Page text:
The International Renewable Energy Agency (IRENA), in a new report, has revealed that investment in renewable energy can provide nearly 60 percent of Nigeria’s energy demand by 2050.

The report shows that investing in renewable energy pays off, generates economic growth and jobs, while achieving global climate and sustainable development goals.

He added that renewable energy sources will enable up to 40 percent savings in natural gas and 65 percent in oil needs at the same time.

“With a growing population and a variety of socio-economic challenges, Nigeria requires sustainable energy sources to meet the growing needs of all sectors of its economy and to achieve universal access to modern energy services,” the report, titled ‘Fact Sheet of renewable energy route Nigeria explained.

“By utilizing its abundant untapped renewable energy, Nigeria can provide sustainable energy to all of its citizens in a cost-effective manner,” said IRENA Director General Francesco La Camera. “Nigeria has a unique opportunity to develop a sustainable energy system based on renewable energy that supports socio-economic recovery and development, while addressing climate challenges and achieving energy security.”

In the IRENA report, Nigerian Minister of Science, Technology and Innovation Adeleke Mamora said that the highly distributed institutional structure of the energy sector in Nigeria means that policy coordination will be essential to unlock integrated energy transition planning and guarantee your success.

He said that a cross-cutting agency or body tasked with doing so would be helpful in building consensus and developing a coherent plan that would in turn enable the scaling up of renewable energy to meet needs across the Nigerian energy sector.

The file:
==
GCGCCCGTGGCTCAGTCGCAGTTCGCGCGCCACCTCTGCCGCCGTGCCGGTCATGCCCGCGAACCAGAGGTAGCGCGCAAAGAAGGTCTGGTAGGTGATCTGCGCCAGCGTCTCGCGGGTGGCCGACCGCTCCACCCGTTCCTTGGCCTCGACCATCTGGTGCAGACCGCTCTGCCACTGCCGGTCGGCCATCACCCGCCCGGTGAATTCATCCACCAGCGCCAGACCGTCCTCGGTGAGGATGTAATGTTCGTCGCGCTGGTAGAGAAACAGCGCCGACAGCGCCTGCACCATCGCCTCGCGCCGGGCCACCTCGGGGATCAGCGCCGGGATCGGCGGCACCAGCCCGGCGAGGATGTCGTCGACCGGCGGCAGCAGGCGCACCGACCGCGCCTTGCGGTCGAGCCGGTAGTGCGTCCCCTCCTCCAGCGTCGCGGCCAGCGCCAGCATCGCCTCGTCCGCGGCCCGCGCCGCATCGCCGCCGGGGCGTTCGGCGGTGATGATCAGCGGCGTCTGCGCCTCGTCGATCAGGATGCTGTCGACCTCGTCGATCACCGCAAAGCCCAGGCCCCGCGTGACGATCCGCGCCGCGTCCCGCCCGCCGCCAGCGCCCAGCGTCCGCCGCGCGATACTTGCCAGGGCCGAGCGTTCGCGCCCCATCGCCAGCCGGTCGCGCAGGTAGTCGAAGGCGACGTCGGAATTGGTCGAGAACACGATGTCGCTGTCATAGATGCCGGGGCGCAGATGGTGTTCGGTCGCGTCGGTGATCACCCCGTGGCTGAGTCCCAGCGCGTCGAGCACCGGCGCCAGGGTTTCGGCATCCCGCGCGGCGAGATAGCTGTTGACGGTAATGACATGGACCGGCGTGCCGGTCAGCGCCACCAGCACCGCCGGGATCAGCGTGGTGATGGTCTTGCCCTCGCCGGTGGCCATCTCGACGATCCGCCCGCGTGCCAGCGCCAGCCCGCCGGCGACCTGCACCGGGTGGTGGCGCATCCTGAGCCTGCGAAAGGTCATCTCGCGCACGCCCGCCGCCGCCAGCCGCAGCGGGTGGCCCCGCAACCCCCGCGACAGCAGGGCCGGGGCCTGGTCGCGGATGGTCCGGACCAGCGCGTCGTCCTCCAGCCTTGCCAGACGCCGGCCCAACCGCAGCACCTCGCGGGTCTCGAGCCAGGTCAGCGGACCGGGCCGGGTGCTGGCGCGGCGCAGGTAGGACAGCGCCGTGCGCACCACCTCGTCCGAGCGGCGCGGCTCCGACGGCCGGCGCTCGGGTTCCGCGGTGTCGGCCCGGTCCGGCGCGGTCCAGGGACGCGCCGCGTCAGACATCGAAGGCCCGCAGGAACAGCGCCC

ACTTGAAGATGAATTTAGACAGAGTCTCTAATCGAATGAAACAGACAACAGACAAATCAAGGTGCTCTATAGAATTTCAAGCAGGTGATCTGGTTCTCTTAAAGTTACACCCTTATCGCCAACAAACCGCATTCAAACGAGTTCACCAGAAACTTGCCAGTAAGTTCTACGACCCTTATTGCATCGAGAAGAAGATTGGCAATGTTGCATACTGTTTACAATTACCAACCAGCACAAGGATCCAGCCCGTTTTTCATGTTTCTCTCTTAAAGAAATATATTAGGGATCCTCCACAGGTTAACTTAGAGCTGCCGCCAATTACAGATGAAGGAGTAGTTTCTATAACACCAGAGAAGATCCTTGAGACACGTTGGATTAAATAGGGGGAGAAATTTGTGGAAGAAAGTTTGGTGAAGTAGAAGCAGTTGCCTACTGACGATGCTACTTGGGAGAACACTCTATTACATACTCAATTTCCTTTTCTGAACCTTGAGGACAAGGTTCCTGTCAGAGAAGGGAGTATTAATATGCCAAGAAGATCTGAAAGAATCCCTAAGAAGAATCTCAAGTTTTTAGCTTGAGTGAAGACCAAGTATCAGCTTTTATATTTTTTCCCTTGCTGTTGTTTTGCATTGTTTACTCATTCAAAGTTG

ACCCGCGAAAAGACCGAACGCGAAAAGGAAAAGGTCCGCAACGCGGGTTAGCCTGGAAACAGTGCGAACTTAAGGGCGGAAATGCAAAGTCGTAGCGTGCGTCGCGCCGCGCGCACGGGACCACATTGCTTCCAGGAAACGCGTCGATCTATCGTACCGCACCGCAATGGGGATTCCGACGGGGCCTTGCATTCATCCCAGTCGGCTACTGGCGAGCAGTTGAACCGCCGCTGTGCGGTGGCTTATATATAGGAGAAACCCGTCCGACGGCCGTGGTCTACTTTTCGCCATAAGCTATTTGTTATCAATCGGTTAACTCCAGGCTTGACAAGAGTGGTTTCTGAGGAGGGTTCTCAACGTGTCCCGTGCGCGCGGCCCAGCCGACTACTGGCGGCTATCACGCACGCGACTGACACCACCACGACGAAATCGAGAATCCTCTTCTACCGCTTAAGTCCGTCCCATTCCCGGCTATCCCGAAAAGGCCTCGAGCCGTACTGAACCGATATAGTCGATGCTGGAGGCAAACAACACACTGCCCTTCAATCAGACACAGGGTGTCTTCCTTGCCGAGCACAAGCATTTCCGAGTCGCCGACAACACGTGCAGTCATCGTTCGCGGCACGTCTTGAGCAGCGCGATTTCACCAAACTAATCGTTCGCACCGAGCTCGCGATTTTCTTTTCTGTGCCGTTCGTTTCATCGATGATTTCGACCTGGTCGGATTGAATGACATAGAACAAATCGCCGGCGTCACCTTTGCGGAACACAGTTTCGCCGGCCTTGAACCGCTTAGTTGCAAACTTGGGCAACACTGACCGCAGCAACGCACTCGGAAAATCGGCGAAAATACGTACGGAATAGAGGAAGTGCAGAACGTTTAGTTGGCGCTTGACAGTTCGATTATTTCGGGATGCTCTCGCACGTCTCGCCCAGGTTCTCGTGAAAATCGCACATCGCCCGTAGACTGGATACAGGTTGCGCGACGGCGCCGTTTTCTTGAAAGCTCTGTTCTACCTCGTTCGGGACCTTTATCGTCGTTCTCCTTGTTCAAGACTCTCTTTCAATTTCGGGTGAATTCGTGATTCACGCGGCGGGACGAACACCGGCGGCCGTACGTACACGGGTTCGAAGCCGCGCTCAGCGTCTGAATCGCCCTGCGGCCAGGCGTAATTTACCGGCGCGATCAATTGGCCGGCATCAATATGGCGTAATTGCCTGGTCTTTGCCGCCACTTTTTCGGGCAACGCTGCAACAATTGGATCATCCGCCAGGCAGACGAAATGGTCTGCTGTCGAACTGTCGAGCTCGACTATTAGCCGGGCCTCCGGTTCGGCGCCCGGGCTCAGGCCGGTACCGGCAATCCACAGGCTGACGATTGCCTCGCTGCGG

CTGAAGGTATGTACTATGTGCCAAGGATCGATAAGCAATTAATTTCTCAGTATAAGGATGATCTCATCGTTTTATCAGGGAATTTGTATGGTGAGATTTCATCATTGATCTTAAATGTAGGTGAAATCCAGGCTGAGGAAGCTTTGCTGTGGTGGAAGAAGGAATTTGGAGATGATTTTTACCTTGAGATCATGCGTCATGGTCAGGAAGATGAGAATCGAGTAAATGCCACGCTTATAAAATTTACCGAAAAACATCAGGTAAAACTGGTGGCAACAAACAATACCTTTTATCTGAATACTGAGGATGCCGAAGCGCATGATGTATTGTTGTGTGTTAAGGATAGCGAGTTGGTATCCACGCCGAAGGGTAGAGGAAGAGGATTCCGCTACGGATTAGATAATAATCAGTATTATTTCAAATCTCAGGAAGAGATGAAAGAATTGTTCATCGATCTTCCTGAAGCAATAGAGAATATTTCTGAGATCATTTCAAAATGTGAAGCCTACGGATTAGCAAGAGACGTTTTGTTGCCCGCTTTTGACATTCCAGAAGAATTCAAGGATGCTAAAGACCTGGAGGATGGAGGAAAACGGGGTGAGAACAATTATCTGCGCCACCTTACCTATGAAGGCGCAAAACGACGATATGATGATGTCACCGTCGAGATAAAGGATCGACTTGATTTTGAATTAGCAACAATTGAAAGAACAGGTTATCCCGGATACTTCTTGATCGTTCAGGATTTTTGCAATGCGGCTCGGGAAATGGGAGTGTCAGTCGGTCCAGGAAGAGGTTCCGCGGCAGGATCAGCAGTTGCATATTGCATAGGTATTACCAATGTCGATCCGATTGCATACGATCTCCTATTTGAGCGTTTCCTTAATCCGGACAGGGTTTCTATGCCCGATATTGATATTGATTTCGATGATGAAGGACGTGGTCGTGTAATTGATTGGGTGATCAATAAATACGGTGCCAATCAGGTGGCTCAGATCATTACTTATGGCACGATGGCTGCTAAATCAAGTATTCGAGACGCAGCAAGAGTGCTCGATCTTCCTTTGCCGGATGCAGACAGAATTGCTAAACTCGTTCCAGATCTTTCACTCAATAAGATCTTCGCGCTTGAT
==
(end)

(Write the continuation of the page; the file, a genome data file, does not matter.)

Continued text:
According to the IRENA report, the proportion of primary energy requirements satisfied by renewable energy can reach 47 percent by 2030 and 57 percent by 2050.

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Electrification will play a major role in achieving higher shares of renewable energy with electricity in end-use energy nearly doubling by 2050.

According to the international agency, investment in renewable energy will be more profitable than the conventional way.

He said the study presents how a scenario of increased consumption of renewables, called the Transformative Power Scenario (TES), envisions a future expansion of the capacity of Nigeria’s electricity supply system largely provided by renewables, thereby reducing primary energy requirements (because most deployed renewables are more efficiently converted to useful energy than fossil fuels) and greenhouse gas emissions along with increased electrification compared to the Planned Energy Scenario (PES), representing what would occur under current and planned policies.

The TES has lower investment costs than the PES: $1.22 trillion compared to $1.24 trillion (2010 estimates), while providing the same energy service. In terms of average annual investment values, this corresponds to $35 billion per year compared to $36 billion per year.

Moving forward with the energy transition requires shifting and scaling up investments in the short term to avoid investments in locked-in fossil fuel infrastructure with long lifespans, such as natural gas pipelines. In 2050, significantly lower use of natural gas and oil compared to planned policies has profound implications for fossil fuel infrastructure investment, increasing the risk of stranded assets.

Among the report’s recommendations are that policies for the accelerated deployment of renewable energy are needed to unlock the benefits of the report. Policy coordination is also essential to unlock successful integrated energy transition planning in Nigeria.

“This assessment is timely given the Nigerian Government’s commitment to reduce its greenhouse gases by 20% unconditionally and 47% conditionally by 2030, as well as to achieve net zero emissions by 2060, as expressed at COP26. in Glasgow in 2021.” Mamora said.